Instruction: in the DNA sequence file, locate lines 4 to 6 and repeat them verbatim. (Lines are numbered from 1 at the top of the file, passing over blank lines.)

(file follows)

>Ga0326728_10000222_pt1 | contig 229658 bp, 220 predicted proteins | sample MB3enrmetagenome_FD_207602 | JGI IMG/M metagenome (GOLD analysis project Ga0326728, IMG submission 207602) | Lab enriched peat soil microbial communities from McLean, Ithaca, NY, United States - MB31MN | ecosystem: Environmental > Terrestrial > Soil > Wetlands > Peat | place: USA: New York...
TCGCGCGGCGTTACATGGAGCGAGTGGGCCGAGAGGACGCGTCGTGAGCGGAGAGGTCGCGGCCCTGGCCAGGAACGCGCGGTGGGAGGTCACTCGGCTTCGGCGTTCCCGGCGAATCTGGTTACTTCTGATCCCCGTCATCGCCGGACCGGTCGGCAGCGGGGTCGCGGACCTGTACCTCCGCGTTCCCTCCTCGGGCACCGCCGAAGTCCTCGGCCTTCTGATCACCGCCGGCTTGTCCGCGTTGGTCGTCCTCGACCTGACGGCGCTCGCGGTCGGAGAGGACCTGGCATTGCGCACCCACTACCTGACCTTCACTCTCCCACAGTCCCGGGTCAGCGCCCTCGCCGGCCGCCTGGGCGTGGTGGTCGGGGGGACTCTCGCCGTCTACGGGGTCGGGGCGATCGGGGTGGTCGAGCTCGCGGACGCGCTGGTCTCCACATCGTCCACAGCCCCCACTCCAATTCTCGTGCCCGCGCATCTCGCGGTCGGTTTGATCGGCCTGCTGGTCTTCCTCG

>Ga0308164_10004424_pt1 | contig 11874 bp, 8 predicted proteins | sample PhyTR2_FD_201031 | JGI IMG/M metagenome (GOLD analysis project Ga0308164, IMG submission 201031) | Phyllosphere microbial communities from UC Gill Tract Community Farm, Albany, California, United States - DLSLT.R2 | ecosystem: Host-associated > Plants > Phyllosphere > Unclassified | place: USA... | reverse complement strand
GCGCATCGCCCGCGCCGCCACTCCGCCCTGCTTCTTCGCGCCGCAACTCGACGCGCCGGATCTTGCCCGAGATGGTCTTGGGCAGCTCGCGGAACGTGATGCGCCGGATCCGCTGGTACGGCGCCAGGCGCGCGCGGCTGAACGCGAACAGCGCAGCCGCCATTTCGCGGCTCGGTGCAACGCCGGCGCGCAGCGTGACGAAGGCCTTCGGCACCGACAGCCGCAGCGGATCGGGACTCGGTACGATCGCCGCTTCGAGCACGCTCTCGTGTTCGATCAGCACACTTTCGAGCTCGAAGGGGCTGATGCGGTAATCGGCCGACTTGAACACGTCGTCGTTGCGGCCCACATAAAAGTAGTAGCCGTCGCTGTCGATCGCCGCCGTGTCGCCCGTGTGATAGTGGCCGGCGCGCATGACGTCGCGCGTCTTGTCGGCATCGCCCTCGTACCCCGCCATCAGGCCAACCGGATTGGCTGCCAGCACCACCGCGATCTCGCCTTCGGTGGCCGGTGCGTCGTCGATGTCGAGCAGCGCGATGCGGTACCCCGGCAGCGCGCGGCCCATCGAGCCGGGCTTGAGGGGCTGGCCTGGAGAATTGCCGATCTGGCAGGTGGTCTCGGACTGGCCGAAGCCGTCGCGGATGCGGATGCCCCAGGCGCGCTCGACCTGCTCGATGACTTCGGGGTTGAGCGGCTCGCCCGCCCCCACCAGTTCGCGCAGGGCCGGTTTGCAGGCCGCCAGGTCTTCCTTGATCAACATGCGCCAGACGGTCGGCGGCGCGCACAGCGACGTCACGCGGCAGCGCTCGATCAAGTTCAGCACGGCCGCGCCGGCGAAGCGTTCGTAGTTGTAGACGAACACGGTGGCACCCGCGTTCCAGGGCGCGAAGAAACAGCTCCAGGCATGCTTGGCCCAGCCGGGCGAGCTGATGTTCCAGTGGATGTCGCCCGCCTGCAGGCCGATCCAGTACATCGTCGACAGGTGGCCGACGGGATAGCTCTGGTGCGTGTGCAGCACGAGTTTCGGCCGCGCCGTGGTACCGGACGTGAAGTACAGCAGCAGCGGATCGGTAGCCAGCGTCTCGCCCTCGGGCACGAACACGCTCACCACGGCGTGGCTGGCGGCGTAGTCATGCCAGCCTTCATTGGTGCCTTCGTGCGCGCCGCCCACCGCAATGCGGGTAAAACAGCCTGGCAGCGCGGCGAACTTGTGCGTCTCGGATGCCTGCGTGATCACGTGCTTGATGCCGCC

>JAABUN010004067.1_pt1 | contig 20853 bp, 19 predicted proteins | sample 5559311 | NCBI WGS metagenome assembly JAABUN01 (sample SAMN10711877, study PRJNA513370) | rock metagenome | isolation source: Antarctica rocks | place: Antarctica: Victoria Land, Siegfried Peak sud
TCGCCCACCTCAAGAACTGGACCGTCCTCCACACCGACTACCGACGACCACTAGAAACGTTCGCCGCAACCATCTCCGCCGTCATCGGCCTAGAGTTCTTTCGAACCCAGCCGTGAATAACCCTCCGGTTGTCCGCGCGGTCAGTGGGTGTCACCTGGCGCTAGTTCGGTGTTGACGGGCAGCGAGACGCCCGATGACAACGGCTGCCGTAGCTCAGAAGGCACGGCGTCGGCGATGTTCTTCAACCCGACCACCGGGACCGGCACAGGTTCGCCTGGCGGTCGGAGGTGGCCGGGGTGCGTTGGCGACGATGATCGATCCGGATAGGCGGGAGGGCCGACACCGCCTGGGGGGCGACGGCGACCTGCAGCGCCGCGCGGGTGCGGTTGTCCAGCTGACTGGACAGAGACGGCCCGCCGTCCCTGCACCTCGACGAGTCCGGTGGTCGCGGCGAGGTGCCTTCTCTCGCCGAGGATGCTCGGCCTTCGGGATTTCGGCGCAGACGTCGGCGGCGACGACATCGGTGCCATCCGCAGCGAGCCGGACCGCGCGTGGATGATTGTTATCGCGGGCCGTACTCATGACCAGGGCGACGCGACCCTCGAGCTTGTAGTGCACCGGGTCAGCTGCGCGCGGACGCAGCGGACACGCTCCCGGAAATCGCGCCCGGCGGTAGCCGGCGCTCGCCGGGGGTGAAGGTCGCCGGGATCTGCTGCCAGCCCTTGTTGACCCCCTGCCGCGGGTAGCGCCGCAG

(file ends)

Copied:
GCGCATCGCCCGCGCCGCCACTCCGCCCTGCTTCTTCGCGCCGCAACTCGACGCGCCGGATCTTGCCCGAGATGGTCTTGGGCAGCTCGCGGAACGTGATGCGCCGGATCCGCTGGTACGGCGCCAGGCGCGCGCGGCTGAACGCGAACAGCGCAGCCGCCATTTCGCGGCTCGGTGCAACGCCGGCGCGCAGCGTGACGAAGGCCTTCGGCACCGACAGCCGCAGCGGATCGGGACTCGGTACGATCGCCGCTTCGAGCACGCTCTCGTGTTCGATCAGCACACTTTCGAGCTCGAAGGGGCTGATGCGGTAATCGGCCGACTTGAACACGTCGTCGTTGCGGCCCACATAAAAGTAGTAGCCGTCGCTGTCGATCGCCGCCGTGTCGCCCGTGTGATAGTGGCCGGCGCGCATGACGTCGCGCGTCTTGTCGGCATCGCCCTCGTACCCCGCCATCAGGCCAACCGGATTGGCTGCCAGCACCACCGCGATCTCGCCTTCGGTGGCCGGTGCGTCGTCGATGTCGAGCAGCGCGATGCGGTACCCCGGCAGCGCGCGGCCCATCGAGCCGGGCTTGAGGGGCTGGCCTGGAGAATTGCCGATCTGGCAGGTGGTCTCGGACTGGCCGAAGCCGTCGCGGATGCGGATGCCCCAGGCGCGCTCGACCTGCTCGATGACTTCGGGGTTGAGCGGCTCGCCCGCCCCCACCAGTTCGCGCAGGGCCGGTTTGCAGGCCGCCAGGTCTTCCTTGATCAACATGCGCCAGACGGTCGGCGGCGCGCACAGCGACGTCACGCGGCAGCGCTCGATCAAGTTCAGCACGGCCGCGCCGGCGAAGCGTTCGTAGTTGTAGACGAACACGGTGGCACCCGCGTTCCAGGGCGCGAAGAAACAGCTCCAGGCATGCTTGGCCCAGCCGGGCGAGCTGATGTTCCAGTGGATGTCGCCCGCCTGCAGGCCGATCCAGTACATCGTCGACAGGTGGCCGACGGGATAGCTCTGGTGCGTGTGCAGCACGAGTTTCGGCCGCGCCGTGGTACCGGACGTGAAGTACAGCAGCAGCGGATCGGTAGCCAGCGTCTCGCCCTCGGGCACGAACACGCTCACCACGGCGTGGCTGGCGGCGTAGTCATGCCAGCCTTCATTGGTGCCTTCGTGCGCGCCGCCCACCGCAATGCGGGTAAAACAGCCTGGCAGCGCGGCGAACTTGTGCGTCTCGGATGCCTGCGTGATCACGTGCTTGATGCCGCC

>JAABUN010004067.1_pt1 | contig 20853 bp, 19 predicted proteins | sample 5559311 | NCBI WGS metagenome assembly JAABUN01 (sample SAMN10711877, study PRJNA513370) | rock metagenome | isolation source: Antarctica rocks | place: Antarctica: Victoria Land, Siegfried Peak sud
TCGCCCACCTCAAGAACTGGACCGTCCTCCACACCGACTACCGACGACCACTAGAAACGTTCGCCGCAACCATCTCCGCCGTCATCGGCCTAGAGTTCTTTCGAACCCAGCCGTGAATAACCCTCCGGTTGTCCGCGCGGTCAGTGGGTGTCACCTGGCGCTAGTTCGGTGTTGACGGGCAGCGAGACGCCCGATGACAACGGCTGCCGTAGCTCAGAAGGCACGGCGTCGGCGATGTTCTTCAACCCGACCACCGGGACCGGCACAGGTTCGCCTGGCGGTCGGAGGTGGCCGGGGTGCGTTGGCGACGATGATCGATCCGGATAGGCGGGAGGGCCGACACCGCCTGGGGGGCGACGGCGACCTGCAGCGCCGCGCGGGTGCGGTTGTCCAGCTGACTGGACAGAGACGGCCCGCCGTCCCTGCACCTCGACGAGTCCGGTGGTCGCGGCGAGGTGCCTTCTCTCGCCGAGGATGCTCGGCCTTCGGGATTTCGGCGCAGACGTCGGCGGCGACGACATCGGTGCCATCCGCAGCGAGCCGGACCGCGCGTGGATGATTGTTATCGCGGGCCGTACTCATGACCAGGGCGACGCGACCCTCGAGCTTGTAGTGCACCGGGTCAGCTGCGCGCGGACGCAGCGGACACGCTCCCGGAAATCGCGCCCGGCGGTAGCCGGCGCTCGCCGGGGGTGAAGGTCGCCGGGATCTGCTGCCAGCCCTTGTTGACCCCCTGCCGCGGGTAGCGCCGCAG